Empiricism has reigned supreme as an episteme for mainstream accounting research for some 25 years. In accounting, the Empiricist doctrine has assumed various guises. Positive Accounting is one of Empiricism's generic forms. It exists both in its own right, and in various incarnations such as Market Studies, Agency Theory and Historical Archivalism (in accounting history). In the U.S, these manifestations of Empiricism emerged in the mainstream literature in response to attacks on the then Big 8 accounting firms and their corporate clients. In the 1970's, Abraham Briloff's assaults in Barrons were costing the firms and their clients millions of dollars in law suits. The Big 8 mounted a counterattack to Briloff's normative perspective by alleging such work consisted of arbitrary 'opinions' and 'value judgments'. The firms urged mainstream academe to develop an alternative to normative research, grounded in 'objective' factual (empirical) analysis -- Positive Accounting Research. Archival accounting history was a byproduct of this new regime. The result has been to deflect mainstream academia from any critical mission and render it impotent in dealing with the massive audit and financial failures that today imperil the World Wide economy. Positive Accounting's continuing presence has anesthetized criticism by the Academy. This paper takes advantage of a rare opportunity to deploy a 'Crucial Experiment' to evaluate accounting's positivistic epistemic foundations. This opening allows for an in-depth review of Historical Archivalism (and therefore, by implication, its parents: Positivism and Empiricism). This paper catalogues first, how archivalist accounting history disguises its normative underpinnings, and second, explores the nature of these normative underpinnings. It reveals how archival research 'disowns' value judgments by ‘Consulting an Oracle’: a technique of using other-voices to camouflage opinions and normative stances. Implicit in this paper's critique of Archivalism is an alternative episteme -- Post-Positivism or Constructionism -- that immerges as an alternative to Archivalism. The paper concludes that the hidden agenda of Archivalism / Positivism is a politically conservative one: a form of politics aimed at preserving a status quo.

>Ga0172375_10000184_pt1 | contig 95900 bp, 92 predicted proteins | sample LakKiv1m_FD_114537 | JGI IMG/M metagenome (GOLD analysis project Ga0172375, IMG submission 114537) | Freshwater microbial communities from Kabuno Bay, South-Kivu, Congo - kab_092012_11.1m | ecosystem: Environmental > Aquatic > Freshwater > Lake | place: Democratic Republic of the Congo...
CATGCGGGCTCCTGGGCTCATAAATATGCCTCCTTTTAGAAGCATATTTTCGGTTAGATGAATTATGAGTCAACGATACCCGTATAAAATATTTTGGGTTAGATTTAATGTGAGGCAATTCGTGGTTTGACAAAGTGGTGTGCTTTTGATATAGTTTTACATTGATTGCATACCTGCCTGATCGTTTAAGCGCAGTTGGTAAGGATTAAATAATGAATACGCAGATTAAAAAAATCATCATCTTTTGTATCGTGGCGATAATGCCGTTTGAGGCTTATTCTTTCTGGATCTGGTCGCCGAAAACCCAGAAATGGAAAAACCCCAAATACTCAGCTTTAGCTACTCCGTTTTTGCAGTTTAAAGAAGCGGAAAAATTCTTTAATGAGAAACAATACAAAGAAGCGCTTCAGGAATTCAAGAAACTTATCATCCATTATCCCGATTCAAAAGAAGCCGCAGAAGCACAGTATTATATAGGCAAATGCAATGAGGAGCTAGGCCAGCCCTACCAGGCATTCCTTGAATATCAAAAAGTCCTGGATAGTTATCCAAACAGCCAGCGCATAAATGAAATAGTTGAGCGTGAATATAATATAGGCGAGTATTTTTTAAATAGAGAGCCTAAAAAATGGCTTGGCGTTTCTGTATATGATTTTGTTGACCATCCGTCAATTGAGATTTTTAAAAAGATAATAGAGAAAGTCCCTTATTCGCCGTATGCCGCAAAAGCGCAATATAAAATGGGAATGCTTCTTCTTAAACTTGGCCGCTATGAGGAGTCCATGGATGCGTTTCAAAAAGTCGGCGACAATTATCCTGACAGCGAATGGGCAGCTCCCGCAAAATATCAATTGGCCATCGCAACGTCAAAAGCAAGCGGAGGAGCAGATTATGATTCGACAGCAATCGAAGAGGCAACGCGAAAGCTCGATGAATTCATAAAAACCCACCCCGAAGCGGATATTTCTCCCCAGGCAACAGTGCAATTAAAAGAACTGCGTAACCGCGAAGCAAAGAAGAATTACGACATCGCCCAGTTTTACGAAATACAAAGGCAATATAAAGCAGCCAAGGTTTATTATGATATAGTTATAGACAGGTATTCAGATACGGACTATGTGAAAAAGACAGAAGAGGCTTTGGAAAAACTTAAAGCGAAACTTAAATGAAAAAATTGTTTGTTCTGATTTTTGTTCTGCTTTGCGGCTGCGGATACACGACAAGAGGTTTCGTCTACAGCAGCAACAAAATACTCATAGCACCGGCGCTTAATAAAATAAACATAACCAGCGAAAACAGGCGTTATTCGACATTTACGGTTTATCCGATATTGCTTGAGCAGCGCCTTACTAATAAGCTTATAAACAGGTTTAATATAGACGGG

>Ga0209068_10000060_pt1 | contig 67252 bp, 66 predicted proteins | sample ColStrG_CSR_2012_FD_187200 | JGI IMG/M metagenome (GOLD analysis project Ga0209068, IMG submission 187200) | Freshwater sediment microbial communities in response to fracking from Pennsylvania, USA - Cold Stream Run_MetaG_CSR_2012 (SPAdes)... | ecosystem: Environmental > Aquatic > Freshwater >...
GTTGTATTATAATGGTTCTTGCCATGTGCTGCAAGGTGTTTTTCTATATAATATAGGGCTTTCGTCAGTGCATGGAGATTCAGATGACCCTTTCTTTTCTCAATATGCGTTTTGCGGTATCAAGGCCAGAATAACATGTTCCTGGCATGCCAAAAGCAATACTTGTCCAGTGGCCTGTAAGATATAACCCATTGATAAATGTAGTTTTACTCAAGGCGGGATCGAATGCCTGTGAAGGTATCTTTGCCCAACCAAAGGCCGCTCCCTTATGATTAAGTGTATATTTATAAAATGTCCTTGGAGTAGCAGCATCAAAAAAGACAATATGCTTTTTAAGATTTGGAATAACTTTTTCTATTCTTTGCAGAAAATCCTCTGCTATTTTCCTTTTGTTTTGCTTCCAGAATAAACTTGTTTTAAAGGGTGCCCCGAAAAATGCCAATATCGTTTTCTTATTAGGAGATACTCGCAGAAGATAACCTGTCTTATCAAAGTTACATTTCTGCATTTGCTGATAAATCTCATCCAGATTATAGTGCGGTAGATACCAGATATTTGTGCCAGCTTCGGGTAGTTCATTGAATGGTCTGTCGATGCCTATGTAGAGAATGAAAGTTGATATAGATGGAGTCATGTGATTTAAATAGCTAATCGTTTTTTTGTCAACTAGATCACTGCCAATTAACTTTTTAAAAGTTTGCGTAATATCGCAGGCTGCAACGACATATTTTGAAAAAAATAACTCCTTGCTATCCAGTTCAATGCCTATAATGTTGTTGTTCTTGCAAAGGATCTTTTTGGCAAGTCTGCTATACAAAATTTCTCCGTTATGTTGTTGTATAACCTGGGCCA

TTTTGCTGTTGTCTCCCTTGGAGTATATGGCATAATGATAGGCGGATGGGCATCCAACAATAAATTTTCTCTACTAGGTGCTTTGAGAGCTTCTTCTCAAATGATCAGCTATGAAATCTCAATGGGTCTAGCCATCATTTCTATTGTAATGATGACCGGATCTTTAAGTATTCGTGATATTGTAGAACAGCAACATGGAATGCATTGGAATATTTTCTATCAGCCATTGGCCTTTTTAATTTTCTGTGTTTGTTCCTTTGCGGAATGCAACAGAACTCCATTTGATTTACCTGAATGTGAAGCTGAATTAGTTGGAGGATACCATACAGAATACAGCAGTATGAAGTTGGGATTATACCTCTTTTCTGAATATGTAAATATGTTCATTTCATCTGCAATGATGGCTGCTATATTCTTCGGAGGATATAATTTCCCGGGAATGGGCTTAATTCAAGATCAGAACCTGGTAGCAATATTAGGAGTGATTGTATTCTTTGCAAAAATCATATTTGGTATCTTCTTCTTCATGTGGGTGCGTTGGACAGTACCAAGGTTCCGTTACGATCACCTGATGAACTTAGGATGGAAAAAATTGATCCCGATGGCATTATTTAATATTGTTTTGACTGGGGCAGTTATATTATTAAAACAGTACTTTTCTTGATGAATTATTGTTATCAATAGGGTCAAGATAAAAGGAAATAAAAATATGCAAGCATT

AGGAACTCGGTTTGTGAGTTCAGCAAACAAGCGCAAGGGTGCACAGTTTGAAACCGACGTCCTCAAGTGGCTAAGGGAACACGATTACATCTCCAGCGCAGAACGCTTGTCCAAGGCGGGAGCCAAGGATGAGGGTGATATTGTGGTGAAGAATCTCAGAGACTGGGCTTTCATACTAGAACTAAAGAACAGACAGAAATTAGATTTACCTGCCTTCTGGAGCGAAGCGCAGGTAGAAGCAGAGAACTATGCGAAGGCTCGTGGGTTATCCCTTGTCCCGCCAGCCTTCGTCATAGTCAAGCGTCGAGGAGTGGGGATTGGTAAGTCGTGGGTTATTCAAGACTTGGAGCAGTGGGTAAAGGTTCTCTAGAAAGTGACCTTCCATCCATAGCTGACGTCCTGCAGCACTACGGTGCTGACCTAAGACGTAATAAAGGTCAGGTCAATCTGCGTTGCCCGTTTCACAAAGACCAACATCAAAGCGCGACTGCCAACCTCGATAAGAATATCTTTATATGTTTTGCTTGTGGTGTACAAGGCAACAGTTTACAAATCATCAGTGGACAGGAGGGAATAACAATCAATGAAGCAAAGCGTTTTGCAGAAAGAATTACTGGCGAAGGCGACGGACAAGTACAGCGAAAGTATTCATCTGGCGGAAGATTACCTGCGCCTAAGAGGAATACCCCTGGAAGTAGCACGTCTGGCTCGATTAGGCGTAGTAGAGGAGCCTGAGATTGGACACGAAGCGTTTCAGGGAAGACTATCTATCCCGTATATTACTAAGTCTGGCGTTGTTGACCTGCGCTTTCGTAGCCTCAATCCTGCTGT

Sy, A., Tinker, T., Mickhail, G. M. & Okcabol, F. (2009). New oracles from Delphi - a ''crucial experiment'' for positivism in archival history. Interdisciplinary Perspectives on Accounting Conference 2009 (pp. 1-30). Innsbruck, Austria: Universitat Innsbruck.